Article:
Central butter makers say cream is still “reachable,” despite stronger ice cream production but some loads are easier to pull from the Rocky Mountain region. Butter prices near $3 prompted a push of production, but week after week, regular reports of employee shortages continues to depress full output. Butter demand is quiet, as expected in the early days of the summer but there remains a concern that late summer/early fall demand will outweigh availability. Inventories are balanced now, says DMN, “but expectations are unclear moving into a hot summer with clear expectations of lower milkfat output at the farm.”

Western butter makers say cream remains available but declining milk output due to warmer weather is contributing to tighter inventories. Cream demand is steady as butter makers try to build inventory. Higher retail butter prices are contributing to a decline in sales and food service demand is softening as restaurants reduce hours. Market sentiments remain bullish and prices expected to rise in the coming months, says DMN.

Grade A nonfat dry milk closed Friday at $1.79 per pound, down a penny on the week but 52.50 cents above a year ago, with 7 cars finding new homes.

Dry whey fell to a Friday finish at 47.50 cents per pound, 3.25 cents lower and 10.25 cents below a year ago, with 14 sales reported on the week at the CME.

The latest Margin Watch (MW) from Chicago-based Commodity and Ingredient Hedging LLC. says “Dairy margins were steady to slightly weaker the first half of June as projected feed costs increased while milk prices retreated, although not before advancing to new contract highs at the beginning of the month.”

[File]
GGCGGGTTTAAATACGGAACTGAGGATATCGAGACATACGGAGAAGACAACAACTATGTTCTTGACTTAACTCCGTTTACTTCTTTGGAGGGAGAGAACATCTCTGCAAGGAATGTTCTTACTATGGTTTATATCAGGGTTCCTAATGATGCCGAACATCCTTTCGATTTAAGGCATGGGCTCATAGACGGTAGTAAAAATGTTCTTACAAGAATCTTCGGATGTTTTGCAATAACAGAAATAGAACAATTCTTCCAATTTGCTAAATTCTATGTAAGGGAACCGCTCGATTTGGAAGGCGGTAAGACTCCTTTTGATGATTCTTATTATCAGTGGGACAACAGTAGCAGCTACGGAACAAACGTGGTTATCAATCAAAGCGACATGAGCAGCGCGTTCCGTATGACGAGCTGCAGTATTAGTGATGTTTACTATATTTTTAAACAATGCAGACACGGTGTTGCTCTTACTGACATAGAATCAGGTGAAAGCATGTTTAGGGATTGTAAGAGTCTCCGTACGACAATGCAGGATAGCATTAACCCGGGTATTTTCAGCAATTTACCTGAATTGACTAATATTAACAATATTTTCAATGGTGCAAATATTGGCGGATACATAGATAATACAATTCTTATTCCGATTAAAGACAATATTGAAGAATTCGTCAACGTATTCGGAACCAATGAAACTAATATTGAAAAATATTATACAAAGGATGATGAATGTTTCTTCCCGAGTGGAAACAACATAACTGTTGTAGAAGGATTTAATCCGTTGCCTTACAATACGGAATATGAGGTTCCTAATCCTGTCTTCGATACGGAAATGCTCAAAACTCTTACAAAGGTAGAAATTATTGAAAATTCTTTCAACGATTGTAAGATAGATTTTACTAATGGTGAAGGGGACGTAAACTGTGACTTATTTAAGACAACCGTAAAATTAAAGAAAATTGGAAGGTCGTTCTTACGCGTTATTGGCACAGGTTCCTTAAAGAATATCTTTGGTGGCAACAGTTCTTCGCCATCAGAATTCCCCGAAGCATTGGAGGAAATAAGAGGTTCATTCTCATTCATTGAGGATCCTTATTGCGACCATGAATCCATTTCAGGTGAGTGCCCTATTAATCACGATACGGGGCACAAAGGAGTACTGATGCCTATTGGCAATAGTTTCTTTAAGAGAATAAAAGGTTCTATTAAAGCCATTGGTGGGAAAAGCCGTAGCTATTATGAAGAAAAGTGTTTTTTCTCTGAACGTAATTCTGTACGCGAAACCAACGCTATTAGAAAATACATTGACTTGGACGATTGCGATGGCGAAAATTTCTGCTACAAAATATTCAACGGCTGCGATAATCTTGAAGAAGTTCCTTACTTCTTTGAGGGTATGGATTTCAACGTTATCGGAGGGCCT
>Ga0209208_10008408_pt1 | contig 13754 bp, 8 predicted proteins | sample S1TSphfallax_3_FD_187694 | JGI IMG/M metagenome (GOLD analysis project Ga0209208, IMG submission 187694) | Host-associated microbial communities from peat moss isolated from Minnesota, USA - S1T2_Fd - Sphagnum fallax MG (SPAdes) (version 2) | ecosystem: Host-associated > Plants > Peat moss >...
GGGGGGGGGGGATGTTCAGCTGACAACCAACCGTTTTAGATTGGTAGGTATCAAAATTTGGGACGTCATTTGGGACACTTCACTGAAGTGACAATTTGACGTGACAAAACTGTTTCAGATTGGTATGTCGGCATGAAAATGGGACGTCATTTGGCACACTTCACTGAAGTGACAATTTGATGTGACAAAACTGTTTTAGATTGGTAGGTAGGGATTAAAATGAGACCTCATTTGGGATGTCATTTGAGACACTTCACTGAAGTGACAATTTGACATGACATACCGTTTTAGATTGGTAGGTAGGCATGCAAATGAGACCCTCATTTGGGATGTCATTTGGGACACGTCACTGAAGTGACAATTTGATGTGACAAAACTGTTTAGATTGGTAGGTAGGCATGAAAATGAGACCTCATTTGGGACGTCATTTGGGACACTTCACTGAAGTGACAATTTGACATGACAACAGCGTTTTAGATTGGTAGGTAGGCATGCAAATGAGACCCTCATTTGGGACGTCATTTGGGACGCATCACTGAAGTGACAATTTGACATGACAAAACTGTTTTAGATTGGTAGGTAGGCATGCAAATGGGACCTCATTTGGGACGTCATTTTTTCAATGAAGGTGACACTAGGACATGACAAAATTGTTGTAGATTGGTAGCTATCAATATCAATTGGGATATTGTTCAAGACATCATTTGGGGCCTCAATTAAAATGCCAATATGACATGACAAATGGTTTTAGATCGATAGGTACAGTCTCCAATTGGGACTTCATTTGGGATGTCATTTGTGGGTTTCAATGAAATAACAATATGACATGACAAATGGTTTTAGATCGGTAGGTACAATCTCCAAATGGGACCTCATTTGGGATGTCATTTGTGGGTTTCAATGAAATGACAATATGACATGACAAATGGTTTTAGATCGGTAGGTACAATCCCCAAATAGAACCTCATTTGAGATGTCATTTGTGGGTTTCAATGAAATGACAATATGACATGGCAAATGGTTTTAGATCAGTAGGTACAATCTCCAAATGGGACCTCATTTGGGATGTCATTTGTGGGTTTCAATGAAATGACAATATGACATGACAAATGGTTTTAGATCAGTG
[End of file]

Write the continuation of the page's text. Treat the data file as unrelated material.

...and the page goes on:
“Class III Milk futures prices have been supported by strong cheese demand, with Class IV prices receiving support from butter that recently eclipsed $3.00 per pound. Strong cheese demand drove dairy product exports higher in April.”

“Dairy product manufacturers prioritized the production of Class III products in April,” the MW stated, citing data from the latest Dairy Products report. “Lighter production of Class IV products will support butter and powder,” the MW said, “although historically the butter market does not remain above $3.00 for very long before dropping sharply. The last time butter was above $3.00 in both 2014 and 2015, prices finished the year significantly lower. High prices are already showing signs of demand destruction with domestic butter use during the first four months of the year down 3.6% from the record levels of 2021,” according to the MW.

Cooperatives Working Together (CWT) member cooperatives accepted 17 offers of export assistance this week to help capture sales contracts for 2.0 million pounds of American-type cheese and 254,000 pounds of butter. The product is going to customers in Asia and Middle East-North Africa through December.

In politics, Pennsylvania dairy farmer Lolly Lesher testified to the importance of the farm bill safety net program and called for milk pricing improvements during a House Agriculture Committee hearing this week. Lesher, a member-owner of Dairy Farmers of America, spoke on behalf of DMN and NMPF during a congressional review of dairy provisions in the Farm Bill. 

Closing on a sweet note; the International Dairy Foods Association hosted its 38th Annual Capitol Hill Ice Cream Party on the National Mall on June 22. The event has been “an essential summertime event for members of Congress, their families, Capitol Hill staff, and many other special guests since it began in 1983," says the IDFA, although it was not held in 2020 or 2021 due to the pandemic.

Lee Mielke is a graduate of Brown Institute in Minneapolis, MN. He’s formerly the voice of the radio show “DairyLine,” and his column appears in agricultural papers across the U.S. Contact him at lkmielke@juno.com.